• By: Graham Sutliff
  • Published: March 2020
Corona Virus

On March 19, 2020, Governor Greg Abbott issued an Executive Order limiting gatherings to 10 people or less to enforce social distancing.[1] This order remains in effect through April 3. As a result, many of the legal procedures in Texas have changed and are continuing to change to accommodate these new guidelines.

TEXAS SUPREME COURT AND COURT OF CRIMINAL APPEALS ORDERS

The Supreme Court and Court of Criminal Appeals issued several Emergency Orders between March 13 and March 18.

FIRST EMERGENCY ORDER (March 13)[2]

  • Ordered that all courts must avoid risk to court staff, parties, attorneys, jurors, and the public.
  • Permitted that all courts in any case may, without a participant’s consent:
    • Modify or suspend all deadlines and procedures;
    • Allow or required anyone involved in a proceeding to participate remotely;
    • Consider as evidence sworn statements or testimony given remotely;
    • Conduct proceedings in a non-usual location as long as it was in the county of venue;
    • Require every participant in a proceeding to alert the court if they have flu-like symptoms; or
    • Take any other reasonable action to avoid COVID-19 exposure.
  • Permitted the extension of statute of limitations in any civil case.

SECOND EMERGENCY ORDER (March 17)[3]

  • Ordered that in child custody schedules, the original published school schedule shall control in all instances and that school closures would not affect the schedule.

THIRD EMERGENCY ORDER (March 18)[4]

  • Modified the First Emergency Order in the following ways:
    • Courts could conduct proceedings in a non-usual location anywhere with reasonable notice and access; and
    • Modification or suspension of deadlines and procedures would only apply to certain types of proceedings.
  • Ordered that courts must not conduct non-essential proceedings in person that would violate any directives (local, state, or national) regarding maximum group size.

FOURTH EMERGENCY ORDER (March 18)[5]

  • With respect to evictions:
    • Prohibited any eviction trials, hearings, or proceedings;
    • Prohibited the posting of written warning or execution of writ of possession;
    • Permitted new filings of eviction cases, but prohibited issuance and service of citations; and
    • Created an exception to these prohibitions if three actions were met.

TEXAS OFFICE OF COURT ADMINISTRATION

The Texas Office of Court Administration issued a guidance document on March 20[1] addressing many topics, including:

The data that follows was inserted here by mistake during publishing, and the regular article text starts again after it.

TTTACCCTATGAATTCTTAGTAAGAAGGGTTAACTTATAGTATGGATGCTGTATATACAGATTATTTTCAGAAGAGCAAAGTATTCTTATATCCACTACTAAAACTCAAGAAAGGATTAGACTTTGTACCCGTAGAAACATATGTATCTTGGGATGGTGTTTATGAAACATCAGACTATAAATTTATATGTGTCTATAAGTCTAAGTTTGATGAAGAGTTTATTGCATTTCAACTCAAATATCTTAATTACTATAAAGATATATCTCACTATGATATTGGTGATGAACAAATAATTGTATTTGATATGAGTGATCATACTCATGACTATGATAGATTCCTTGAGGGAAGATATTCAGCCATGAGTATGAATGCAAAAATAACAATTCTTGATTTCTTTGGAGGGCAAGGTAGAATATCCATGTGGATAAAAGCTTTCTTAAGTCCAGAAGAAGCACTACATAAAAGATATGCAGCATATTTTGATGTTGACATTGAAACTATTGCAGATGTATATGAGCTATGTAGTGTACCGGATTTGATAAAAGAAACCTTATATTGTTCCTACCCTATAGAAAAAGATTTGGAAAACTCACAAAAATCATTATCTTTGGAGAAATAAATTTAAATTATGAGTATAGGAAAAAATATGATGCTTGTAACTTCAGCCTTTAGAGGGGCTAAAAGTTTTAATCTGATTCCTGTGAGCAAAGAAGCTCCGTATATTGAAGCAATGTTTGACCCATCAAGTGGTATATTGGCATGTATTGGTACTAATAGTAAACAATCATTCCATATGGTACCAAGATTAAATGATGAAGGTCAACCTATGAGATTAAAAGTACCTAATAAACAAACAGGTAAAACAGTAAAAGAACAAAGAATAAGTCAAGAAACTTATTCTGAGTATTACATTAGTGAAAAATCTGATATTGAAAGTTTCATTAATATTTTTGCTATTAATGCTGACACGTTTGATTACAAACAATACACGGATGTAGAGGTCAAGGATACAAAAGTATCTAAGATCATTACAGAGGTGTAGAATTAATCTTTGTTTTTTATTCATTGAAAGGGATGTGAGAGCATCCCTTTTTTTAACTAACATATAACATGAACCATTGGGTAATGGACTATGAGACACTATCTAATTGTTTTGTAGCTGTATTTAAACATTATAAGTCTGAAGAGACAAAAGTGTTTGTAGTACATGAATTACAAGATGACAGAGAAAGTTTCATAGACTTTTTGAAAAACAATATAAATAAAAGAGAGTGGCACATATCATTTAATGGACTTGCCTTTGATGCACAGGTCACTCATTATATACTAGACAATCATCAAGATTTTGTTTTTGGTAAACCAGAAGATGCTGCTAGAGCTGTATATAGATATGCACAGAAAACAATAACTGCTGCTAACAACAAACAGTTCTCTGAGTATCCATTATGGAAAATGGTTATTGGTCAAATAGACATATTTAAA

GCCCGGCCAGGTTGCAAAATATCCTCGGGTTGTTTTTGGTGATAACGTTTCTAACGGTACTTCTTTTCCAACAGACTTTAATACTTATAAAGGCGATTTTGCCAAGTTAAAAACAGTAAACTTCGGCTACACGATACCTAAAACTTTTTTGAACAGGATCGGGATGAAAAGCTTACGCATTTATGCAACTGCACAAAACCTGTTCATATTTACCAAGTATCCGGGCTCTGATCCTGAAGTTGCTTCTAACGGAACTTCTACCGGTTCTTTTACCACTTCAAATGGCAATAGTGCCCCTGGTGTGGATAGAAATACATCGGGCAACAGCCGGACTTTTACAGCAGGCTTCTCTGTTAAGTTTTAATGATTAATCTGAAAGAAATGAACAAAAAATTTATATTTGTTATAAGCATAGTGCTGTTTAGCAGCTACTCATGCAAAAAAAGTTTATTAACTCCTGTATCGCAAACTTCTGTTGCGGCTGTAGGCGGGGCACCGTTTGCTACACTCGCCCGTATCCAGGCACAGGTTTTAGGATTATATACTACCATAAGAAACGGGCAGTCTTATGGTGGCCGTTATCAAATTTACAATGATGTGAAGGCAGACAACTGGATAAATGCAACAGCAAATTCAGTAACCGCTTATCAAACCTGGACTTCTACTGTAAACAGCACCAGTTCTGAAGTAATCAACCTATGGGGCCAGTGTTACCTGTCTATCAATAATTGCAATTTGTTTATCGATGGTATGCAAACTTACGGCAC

• Extending recommendations on delaying non-essential proceedings in person to later date.
  • Providing Zoom access to any judge in the state.
  • Providing recommendations on how to handle:
    • Courthouse closures;
    • Teleworking;
    • Grand juries;
    • Jail population; and
    • Assigning of judges to quarantine proceedings.

If you have questions about a specific court, you can look up closures on the Texas Judicial Branch website[2] and other updates on various courts on the Texas Lawyer section of law.com[3] or at Texas Law Help.[4]


References

  1. https://gov.texas.gov/news/post/governor-abbott-issues-executive-orders-to-mitigate-spread-of-covid-19-in-texas
  2. https://www.txcourts.gov/media/1446056/209042.pdf
  3. https://www.txcourts.gov/media/1446106/209043.pdf
  4. https://www.txcourts.gov/media/1446178/209044.pdf
  5. https://www.txcourts.gov/media/1446203/209045.pdf
  6. https://drive.google.com/file/d/1d8RKd9-2g1BrJxP8i4FZJcU-fMngk833/view
  7. https://www.txcourts.gov/programs-services/court-security/emergency-court-preparedness/closures/
  8. https://www.law.com/texaslawyer/2020/03/12/here-are-the-latest-updates-from-texas-courts-regarding-coronavirus/?cmp=share_twitter&slreturn=20200220174724
  9. https://texaslawhelp.org/article/court-closures-postponements-and-updated-procedures-due-covid-19


About the Author

Graham Sutliff is a founding partner at Sutliff & Stout, Injury & Accident Law Firm. Among other awards and certifications, he is Board Certified in Personal Injury Trial Law and has been recognized by Thomson Reuters as a Super Lawyer for the past decade. In 2019 alone, Graham recovered hundreds of millions of dollars for his clients who were injured by others. To learn more about Graham, click here.

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